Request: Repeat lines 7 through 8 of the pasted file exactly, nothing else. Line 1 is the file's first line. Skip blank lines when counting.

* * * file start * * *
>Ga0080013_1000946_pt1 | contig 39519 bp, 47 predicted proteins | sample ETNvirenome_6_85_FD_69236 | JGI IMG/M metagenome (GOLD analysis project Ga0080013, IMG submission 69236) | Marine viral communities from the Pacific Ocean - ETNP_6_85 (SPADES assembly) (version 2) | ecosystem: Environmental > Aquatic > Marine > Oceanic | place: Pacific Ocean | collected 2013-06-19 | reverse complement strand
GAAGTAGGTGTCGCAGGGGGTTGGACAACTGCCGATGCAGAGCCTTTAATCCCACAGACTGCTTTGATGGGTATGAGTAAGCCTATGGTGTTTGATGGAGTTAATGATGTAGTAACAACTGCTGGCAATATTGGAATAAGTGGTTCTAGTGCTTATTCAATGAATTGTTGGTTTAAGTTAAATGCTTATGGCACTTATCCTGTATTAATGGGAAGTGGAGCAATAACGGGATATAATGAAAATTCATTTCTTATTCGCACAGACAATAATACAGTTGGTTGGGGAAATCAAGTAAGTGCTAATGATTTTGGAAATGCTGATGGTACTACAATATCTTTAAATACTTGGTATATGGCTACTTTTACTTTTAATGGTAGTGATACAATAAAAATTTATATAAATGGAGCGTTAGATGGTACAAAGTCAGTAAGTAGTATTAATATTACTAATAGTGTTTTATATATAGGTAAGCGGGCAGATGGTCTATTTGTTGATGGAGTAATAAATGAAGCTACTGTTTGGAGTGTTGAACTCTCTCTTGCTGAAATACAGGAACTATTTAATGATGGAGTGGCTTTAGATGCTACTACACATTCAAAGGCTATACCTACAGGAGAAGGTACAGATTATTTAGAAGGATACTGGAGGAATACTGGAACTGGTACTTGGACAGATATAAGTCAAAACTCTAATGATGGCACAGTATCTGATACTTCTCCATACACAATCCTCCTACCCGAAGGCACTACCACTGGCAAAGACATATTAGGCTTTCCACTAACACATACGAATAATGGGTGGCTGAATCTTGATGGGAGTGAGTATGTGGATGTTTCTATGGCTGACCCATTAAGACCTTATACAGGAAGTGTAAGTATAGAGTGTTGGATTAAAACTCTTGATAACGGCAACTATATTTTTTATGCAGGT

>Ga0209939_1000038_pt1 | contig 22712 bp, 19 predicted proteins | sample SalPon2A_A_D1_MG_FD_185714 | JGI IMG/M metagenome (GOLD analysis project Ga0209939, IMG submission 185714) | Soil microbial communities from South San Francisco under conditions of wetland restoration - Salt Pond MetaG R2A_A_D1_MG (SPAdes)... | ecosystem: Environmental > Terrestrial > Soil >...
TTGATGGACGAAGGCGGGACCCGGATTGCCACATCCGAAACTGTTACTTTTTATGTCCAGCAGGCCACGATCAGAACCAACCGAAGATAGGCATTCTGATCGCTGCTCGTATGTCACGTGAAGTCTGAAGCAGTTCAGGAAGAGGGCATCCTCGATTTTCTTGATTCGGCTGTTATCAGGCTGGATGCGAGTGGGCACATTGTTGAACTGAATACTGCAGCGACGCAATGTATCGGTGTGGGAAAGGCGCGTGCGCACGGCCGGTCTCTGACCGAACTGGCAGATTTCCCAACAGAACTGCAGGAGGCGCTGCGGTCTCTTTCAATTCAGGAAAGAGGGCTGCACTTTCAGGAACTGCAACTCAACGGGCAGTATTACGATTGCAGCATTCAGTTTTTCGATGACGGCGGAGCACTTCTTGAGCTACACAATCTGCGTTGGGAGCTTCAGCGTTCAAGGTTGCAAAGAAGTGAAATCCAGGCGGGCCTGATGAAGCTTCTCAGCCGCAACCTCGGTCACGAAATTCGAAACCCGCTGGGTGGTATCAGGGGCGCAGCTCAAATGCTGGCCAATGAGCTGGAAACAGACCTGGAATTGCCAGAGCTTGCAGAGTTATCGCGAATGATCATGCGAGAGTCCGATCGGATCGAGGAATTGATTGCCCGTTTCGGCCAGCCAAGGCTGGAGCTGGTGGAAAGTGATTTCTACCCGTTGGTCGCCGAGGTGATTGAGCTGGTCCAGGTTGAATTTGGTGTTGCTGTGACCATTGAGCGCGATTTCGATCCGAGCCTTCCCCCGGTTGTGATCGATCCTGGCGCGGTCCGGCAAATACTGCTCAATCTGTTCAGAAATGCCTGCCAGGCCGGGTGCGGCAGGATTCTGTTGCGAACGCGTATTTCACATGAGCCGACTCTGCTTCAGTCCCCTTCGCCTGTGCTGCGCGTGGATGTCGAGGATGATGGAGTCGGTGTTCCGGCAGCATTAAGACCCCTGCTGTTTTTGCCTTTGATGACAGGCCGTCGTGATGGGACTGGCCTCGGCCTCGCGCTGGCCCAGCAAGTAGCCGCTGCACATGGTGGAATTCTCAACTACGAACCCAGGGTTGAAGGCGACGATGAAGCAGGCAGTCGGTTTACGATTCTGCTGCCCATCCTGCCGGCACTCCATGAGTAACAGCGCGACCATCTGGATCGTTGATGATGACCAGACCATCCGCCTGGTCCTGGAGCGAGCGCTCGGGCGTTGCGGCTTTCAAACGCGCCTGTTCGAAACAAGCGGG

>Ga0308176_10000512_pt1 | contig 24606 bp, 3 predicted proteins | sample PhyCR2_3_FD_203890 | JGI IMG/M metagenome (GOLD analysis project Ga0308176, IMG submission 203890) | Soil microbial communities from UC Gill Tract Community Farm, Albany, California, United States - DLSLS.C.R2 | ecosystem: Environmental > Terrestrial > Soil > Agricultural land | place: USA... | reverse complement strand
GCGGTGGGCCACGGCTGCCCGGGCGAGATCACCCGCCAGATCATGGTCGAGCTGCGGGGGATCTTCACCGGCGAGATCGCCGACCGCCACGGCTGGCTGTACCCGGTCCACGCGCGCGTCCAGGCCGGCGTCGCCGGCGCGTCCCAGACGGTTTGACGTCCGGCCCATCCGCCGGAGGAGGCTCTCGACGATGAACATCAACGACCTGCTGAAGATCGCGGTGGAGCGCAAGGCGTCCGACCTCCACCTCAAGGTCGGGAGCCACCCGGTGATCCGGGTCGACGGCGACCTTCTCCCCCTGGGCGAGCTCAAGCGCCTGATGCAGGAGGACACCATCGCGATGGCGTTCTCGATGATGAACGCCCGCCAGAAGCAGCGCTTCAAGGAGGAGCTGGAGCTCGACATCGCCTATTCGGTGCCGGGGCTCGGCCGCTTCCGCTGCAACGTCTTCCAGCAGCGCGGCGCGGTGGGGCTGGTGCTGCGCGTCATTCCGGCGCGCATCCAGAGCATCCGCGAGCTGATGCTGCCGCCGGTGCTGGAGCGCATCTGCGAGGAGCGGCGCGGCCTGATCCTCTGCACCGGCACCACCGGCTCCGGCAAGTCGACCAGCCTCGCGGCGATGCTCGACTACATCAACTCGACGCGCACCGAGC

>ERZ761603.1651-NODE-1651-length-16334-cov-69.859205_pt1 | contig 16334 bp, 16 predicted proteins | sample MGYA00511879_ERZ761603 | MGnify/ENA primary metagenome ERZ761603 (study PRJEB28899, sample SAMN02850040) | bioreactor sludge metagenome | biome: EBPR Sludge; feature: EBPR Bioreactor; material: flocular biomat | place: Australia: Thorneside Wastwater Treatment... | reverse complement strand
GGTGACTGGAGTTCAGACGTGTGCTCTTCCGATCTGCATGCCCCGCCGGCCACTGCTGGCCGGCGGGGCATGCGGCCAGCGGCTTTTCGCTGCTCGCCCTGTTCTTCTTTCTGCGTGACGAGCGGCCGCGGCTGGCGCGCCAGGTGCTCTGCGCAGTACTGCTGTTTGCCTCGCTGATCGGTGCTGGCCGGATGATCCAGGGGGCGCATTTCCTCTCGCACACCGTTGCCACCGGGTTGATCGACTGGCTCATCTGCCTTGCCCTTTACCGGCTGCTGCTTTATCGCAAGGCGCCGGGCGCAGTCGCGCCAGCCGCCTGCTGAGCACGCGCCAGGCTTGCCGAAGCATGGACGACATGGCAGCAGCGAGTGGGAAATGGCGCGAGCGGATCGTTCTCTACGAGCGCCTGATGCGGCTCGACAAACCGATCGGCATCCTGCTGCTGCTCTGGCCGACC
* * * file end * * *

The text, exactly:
>ERZ761603.1651-NODE-1651-length-16334-cov-69.859205_pt1 | contig 16334 bp, 16 predicted proteins | sample MGYA00511879_ERZ761603 | MGnify/ENA primary metagenome ERZ761603 (study PRJEB28899, sample SAMN02850040) | bioreactor sludge metagenome | biome: EBPR Sludge; feature: EBPR Bioreactor; material: flocular biomat | place: Australia: Thorneside Wastwater Treatment... | reverse complement strand
GGTGACTGGAGTTCAGACGTGTGCTCTTCCGATCTGCATGCCCCGCCGGCCACTGCTGGCCGGCGGGGCATGCGGCCAGCGGCTTTTCGCTGCTCGCCCTGTTCTTCTTTCTGCGTGACGAGCGGCCGCGGCTGGCGCGCCAGGTGCTCTGCGCAGTACTGCTGTTTGCCTCGCTGATCGGTGCTGGCCGGATGATCCAGGGGGCGCATTTCCTCTCGCACACCGTTGCCACCGGGTTGATCGACTGGCTCATCTGCCTTGCCCTTTACCGGCTGCTGCTTTATCGCAAGGCGCCGGGCGCAGTCGCGCCAGCCGCCTGCTGAGCACGCGCCAGGCTTGCCGAAGCATGGACGACATGGCAGCAGCGAGTGGGAAATGGCGCGAGCGGATCGTTCTCTACGAGCGCCTGATGCGGCTCGACAAACCGATCGGCATCCTGCTGCTGCTCTGGCCGACC